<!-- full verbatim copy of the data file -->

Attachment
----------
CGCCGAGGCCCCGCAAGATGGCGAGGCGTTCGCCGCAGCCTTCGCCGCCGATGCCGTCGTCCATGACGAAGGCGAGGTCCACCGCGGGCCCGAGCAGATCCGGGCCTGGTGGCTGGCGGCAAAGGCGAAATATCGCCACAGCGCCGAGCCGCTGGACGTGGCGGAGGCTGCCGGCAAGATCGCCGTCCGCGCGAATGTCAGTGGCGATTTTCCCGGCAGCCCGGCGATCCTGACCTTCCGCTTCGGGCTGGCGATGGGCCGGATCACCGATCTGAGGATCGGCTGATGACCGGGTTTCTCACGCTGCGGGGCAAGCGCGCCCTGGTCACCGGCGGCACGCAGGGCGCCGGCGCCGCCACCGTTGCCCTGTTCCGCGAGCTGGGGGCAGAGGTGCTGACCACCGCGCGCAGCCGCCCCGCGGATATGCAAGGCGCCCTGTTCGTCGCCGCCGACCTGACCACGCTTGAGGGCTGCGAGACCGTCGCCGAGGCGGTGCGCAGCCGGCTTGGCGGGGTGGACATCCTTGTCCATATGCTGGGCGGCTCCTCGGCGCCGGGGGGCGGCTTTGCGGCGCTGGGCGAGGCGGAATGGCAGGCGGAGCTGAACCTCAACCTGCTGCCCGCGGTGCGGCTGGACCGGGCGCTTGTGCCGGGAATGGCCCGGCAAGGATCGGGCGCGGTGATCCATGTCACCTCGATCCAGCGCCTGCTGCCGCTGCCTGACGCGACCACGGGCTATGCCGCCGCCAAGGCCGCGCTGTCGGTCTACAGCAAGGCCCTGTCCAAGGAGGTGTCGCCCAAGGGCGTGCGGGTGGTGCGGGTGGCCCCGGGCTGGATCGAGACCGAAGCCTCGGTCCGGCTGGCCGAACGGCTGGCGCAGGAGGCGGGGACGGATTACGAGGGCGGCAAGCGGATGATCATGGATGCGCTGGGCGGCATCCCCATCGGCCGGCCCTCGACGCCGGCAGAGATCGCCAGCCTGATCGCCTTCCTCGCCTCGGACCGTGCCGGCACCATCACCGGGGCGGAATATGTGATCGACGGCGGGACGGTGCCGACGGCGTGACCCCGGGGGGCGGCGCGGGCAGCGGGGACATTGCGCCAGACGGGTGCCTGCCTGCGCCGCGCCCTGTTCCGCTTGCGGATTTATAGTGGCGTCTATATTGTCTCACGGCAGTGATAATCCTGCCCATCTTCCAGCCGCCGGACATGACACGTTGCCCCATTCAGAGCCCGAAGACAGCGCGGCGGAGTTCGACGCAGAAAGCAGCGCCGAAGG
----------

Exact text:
CGCCGAGGCCCCGCAAGATGGCGAGGCGTTCGCCGCAGCCTTCGCCGCCGATGCCGTCGTCCATGACGAAGGCGAGGTCCACCGCGGGCCCGAGCAGATCCGGGCCTGGTGGCTGGCGGCAAAGGCGAAATATCGCCACAGCGCCGAGCCGCTGGACGTGGCGGAGGCTGCCGGCAAGATCGCCGTCCGCGCGAATGTCAGTGGCGATTTTCCCGGCAGCCCGGCGATCCTGACCTTCCGCTTCGGGCTGGCGATGGGCCGGATCACCGATCTGAGGATCGGCTGATGACCGGGTTTCTCACGCTGCGGGGCAAGCGCGCCCTGGTCACCGGCGGCACGCAGGGCGCCGGCGCCGCCACCGTTGCCCTGTTCCGCGAGCTGGGGGCAGAGGTGCTGACCACCGCGCGCAGCCGCCCCGCGGATATGCAAGGCGCCCTGTTCGTCGCCGCCGACCTGACCACGCTTGAGGGCTGCGAGACCGTCGCCGAGGCGGTGCGCAGCCGGCTTGGCGGGGTGGACATCCTTGTCCATATGCTGGGCGGCTCCTCGGCGCCGGGGGGCGGCTTTGCGGCGCTGGGCGAGGCGGAATGGCAGGCGGAGCTGAACCTCAACCTGCTGCCCGCGGTGCGGCTGGACCGGGCGCTTGTGCCGGGAATGGCCCGGCAAGGATCGGGCGCGGTGATCCATGTCACCTCGATCCAGCGCCTGCTGCCGCTGCCTGACGCGACCACGGGCTATGCCGCCGCCAAGGCCGCGCTGTCGGTCTACAGCAAGGCCCTGTCCAAGGAGGTGTCGCCCAAGGGCGTGCGGGTGGTGCGGGTGGCCCCGGGCTGGATCGAGACCGAAGCCTCGGTCCGGCTGGCCGAACGGCTGGCGCAGGAGGCGGGGACGGATTACGAGGGCGGCAAGCGGATGATCATGGATGCGCTGGGCGGCATCCCCATCGGCCGGCCCTCGACGCCGGCAGAGATCGCCAGCCTGATCGCCTTCCTCGCCTCGGACCGTGCCGGCACCATCACCGGGGCGGAATATGTGATCGACGGCGGGACGGTGCCGACGGCGTGACCCCGGGGGGCGGCGCGGGCAGCGGGGACATTGCGCCAGACGGGTGCCTGCCTGCGCCGCGCCCTGTTCCGCTTGCGGATTTATAGTGGCGTCTATATTGTCTCACGGCAGTGATAATCCTGCCCATCTTCCAGCCGCCGGACATGACACGTTGCCCCATTCAGAGCCCGAAGACAGCGCGGCGGAGTTCGACGCAGAAAGCAGCGCCGAAGG